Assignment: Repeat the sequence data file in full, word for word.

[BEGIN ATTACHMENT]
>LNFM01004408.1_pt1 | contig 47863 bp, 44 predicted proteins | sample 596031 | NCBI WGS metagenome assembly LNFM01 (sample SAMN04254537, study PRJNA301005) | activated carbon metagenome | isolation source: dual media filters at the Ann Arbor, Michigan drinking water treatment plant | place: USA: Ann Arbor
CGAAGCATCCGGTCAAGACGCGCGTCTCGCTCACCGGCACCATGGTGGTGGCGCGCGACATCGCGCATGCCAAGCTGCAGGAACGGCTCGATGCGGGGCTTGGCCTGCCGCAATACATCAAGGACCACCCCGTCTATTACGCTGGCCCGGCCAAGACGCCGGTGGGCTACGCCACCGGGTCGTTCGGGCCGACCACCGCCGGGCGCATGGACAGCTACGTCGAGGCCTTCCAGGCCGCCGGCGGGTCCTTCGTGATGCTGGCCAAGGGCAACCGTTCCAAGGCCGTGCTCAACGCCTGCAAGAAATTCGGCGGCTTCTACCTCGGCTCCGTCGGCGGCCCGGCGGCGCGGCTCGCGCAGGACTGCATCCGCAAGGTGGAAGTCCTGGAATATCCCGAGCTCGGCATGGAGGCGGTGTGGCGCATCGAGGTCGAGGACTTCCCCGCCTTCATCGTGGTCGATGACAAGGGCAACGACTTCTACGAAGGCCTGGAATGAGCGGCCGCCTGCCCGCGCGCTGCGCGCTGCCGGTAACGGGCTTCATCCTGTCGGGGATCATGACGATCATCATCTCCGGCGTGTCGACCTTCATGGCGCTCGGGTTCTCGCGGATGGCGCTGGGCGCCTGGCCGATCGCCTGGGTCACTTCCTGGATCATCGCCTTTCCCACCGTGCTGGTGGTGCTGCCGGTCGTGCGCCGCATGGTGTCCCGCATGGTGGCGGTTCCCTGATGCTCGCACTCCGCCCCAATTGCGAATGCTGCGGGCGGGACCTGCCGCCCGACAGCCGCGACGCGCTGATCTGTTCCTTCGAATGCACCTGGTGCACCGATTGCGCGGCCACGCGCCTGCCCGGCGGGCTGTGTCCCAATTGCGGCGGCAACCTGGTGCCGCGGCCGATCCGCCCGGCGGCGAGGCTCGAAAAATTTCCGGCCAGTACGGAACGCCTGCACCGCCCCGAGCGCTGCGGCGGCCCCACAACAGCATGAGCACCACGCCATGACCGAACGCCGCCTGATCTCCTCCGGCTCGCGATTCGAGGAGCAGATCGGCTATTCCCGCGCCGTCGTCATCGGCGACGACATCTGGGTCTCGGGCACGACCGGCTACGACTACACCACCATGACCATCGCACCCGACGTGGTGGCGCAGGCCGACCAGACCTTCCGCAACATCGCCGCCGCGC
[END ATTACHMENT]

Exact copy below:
>LNFM01004408.1_pt1 | contig 47863 bp, 44 predicted proteins | sample 596031 | NCBI WGS metagenome assembly LNFM01 (sample SAMN04254537, study PRJNA301005) | activated carbon metagenome | isolation source: dual media filters at the Ann Arbor, Michigan drinking water treatment plant | place: USA: Ann Arbor
CGAAGCATCCGGTCAAGACGCGCGTCTCGCTCACCGGCACCATGGTGGTGGCGCGCGACATCGCGCATGCCAAGCTGCAGGAACGGCTCGATGCGGGGCTTGGCCTGCCGCAATACATCAAGGACCACCCCGTCTATTACGCTGGCCCGGCCAAGACGCCGGTGGGCTACGCCACCGGGTCGTTCGGGCCGACCACCGCCGGGCGCATGGACAGCTACGTCGAGGCCTTCCAGGCCGCCGGCGGGTCCTTCGTGATGCTGGCCAAGGGCAACCGTTCCAAGGCCGTGCTCAACGCCTGCAAGAAATTCGGCGGCTTCTACCTCGGCTCCGTCGGCGGCCCGGCGGCGCGGCTCGCGCAGGACTGCATCCGCAAGGTGGAAGTCCTGGAATATCCCGAGCTCGGCATGGAGGCGGTGTGGCGCATCGAGGTCGAGGACTTCCCCGCCTTCATCGTGGTCGATGACAAGGGCAACGACTTCTACGAAGGCCTGGAATGAGCGGCCGCCTGCCCGCGCGCTGCGCGCTGCCGGTAACGGGCTTCATCCTGTCGGGGATCATGACGATCATCATCTCCGGCGTGTCGACCTTCATGGCGCTCGGGTTCTCGCGGATGGCGCTGGGCGCCTGGCCGATCGCCTGGGTCACTTCCTGGATCATCGCCTTTCCCACCGTGCTGGTGGTGCTGCCGGTCGTGCGCCGCATGGTGTCCCGCATGGTGGCGGTTCCCTGATGCTCGCACTCCGCCCCAATTGCGAATGCTGCGGGCGGGACCTGCCGCCCGACAGCCGCGACGCGCTGATCTGTTCCTTCGAATGCACCTGGTGCACCGATTGCGCGGCCACGCGCCTGCCCGGCGGGCTGTGTCCCAATTGCGGCGGCAACCTGGTGCCGCGGCCGATCCGCCCGGCGGCGAGGCTCGAAAAATTTCCGGCCAGTACGGAACGCCTGCACCGCCCCGAGCGCTGCGGCGGCCCCACAACAGCATGAGCACCACGCCATGACCGAACGCCGCCTGATCTCCTCCGGCTCGCGATTCGAGGAGCAGATCGGCTATTCCCGCGCCGTCGTCATCGGCGACGACATCTGGGTCTCGGGCACGACCGGCTACGACTACACCACCATGACCATCGCACCCGACGTGGTGGCGCAGGCCGACCAGACCTTCCGCAACATCGCCGCCGCGC